I think that it is not ideal, but changing it means that Signal would need to store the entire contact-graph of the network, which is much worse from my POV. I think they want to go there which is why they are doing the SGX-thing.
The only motivation I can think of for moving contact lists server side would be to make moving from one phone to another easier, but that's not required to implement easy migration.
But not having this decreases usability even further. You wouldn't only need to discover all of your contact's usernames, but also need to rediscover them when you lose your phone. All these things are solvable, but I just don't see it happening.
The things I asked for are very straightforward and don't require coimplicated changes of the status quo.
@__h2__ @fdroidorg Signal protocol over XMPP sounds great to me. When people lose their phone, they can recover the XMPP usernames of the people they talk to the same way they would recover their address book (which for me is backups)
I do hear you about discoverability though. Usernames require two parts so it's clear which server should get the traffic. People accepted that paradigm for email though.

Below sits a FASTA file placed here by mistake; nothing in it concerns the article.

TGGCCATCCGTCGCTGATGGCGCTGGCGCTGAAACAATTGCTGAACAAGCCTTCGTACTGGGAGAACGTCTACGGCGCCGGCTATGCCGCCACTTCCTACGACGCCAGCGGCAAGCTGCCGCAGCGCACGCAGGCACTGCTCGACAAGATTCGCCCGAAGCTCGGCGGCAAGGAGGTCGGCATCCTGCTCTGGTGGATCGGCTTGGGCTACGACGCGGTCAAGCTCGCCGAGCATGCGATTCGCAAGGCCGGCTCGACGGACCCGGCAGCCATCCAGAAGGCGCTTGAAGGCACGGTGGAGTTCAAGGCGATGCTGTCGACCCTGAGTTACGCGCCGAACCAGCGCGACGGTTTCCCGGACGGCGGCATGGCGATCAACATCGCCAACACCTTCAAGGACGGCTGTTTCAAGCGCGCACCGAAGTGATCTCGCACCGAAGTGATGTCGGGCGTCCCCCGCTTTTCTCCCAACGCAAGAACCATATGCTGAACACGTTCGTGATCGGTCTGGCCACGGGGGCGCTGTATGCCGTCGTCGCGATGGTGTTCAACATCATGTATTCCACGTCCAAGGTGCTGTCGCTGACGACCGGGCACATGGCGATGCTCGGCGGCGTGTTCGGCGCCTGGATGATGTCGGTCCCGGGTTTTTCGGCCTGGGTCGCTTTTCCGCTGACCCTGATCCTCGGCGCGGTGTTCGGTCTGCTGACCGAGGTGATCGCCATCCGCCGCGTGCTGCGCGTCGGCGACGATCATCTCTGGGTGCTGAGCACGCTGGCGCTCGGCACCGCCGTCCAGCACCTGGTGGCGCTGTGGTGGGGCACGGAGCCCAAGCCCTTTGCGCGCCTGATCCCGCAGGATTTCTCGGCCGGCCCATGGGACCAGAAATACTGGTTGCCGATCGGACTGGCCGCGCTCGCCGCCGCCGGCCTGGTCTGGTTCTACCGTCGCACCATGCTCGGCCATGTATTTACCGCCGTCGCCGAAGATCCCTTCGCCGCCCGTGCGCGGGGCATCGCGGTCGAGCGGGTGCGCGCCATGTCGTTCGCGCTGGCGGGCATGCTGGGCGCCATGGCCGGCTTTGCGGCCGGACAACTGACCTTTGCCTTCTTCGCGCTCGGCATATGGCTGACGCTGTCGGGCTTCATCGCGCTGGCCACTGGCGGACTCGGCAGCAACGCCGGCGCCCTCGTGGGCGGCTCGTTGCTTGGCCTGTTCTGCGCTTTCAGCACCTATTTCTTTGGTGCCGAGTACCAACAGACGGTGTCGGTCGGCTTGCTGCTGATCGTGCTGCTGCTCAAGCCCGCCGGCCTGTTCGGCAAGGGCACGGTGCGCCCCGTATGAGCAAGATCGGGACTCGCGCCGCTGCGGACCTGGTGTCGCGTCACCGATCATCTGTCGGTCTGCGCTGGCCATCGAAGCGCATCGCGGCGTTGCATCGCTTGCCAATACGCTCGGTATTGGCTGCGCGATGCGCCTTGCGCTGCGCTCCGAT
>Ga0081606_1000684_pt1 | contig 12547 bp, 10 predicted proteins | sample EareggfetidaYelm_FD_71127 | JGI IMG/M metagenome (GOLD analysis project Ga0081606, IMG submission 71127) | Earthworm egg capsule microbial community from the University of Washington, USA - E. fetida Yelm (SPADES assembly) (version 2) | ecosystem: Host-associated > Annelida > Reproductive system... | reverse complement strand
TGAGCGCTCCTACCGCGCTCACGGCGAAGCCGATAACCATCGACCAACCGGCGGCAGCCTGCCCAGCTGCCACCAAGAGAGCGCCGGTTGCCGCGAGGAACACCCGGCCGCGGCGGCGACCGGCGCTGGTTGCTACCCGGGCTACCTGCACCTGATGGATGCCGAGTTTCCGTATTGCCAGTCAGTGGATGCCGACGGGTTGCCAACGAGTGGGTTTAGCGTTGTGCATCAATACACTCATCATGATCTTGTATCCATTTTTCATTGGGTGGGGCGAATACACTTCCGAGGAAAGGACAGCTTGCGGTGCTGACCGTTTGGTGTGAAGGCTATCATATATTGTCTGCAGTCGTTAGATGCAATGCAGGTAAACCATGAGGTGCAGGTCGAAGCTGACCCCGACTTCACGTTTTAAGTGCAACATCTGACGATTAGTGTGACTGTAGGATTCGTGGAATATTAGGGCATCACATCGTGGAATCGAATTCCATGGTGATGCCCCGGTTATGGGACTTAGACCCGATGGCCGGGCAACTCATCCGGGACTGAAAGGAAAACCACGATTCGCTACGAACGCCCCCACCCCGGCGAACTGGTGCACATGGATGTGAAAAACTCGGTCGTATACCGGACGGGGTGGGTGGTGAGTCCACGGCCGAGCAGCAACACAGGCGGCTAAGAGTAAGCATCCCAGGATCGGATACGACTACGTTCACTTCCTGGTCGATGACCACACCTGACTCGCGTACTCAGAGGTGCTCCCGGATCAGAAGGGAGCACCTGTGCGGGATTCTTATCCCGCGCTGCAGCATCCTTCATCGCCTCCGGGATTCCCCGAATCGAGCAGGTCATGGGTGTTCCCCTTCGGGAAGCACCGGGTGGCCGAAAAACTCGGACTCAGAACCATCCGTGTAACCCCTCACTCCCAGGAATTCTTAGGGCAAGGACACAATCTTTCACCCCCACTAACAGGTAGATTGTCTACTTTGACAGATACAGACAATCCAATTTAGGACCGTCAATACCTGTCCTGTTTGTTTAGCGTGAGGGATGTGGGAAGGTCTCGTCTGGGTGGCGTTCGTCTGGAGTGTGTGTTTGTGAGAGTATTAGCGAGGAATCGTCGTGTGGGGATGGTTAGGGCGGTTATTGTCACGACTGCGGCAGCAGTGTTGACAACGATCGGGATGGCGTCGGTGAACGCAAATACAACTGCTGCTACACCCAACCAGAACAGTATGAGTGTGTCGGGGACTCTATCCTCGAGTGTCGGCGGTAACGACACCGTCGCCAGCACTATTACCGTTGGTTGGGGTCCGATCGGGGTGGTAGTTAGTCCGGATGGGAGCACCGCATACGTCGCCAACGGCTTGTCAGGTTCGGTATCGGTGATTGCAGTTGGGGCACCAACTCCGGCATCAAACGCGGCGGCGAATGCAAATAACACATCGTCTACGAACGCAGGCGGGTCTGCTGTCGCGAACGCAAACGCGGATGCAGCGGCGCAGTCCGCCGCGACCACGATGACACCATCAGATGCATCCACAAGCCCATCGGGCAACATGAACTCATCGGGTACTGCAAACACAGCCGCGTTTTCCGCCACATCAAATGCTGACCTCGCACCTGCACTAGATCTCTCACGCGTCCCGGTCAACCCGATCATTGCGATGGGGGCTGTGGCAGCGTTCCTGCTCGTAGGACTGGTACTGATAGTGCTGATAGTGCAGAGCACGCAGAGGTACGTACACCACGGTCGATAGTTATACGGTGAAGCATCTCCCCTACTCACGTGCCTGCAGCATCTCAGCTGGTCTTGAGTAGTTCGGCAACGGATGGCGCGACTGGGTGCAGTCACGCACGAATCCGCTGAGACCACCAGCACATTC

Do you know of any mobile apps that make e2ee XMPP easy?
I wrote a proposal some years ago to add phone-number bases client-side discovery, but the authors were not interested ;-)
@__h2__ @fdroidorg I read through your proposal and my concern is that it would allow a guess-and-check way to obtain a person's contact list. Just query a user with all possible phone numbers. This is bad in that I can't control if anyone ever puts my JID and phone/email in their contact list and this feature is the link that allows randos to query this info.
If I were an advertiser, or Facebook or whomever, I'd absolutely use this to suck up contact lists.
Mostly hackers, mostly in Urbana, IL, talking to each other & our friends on like-minded servers without giving our personal data to the marketing machine.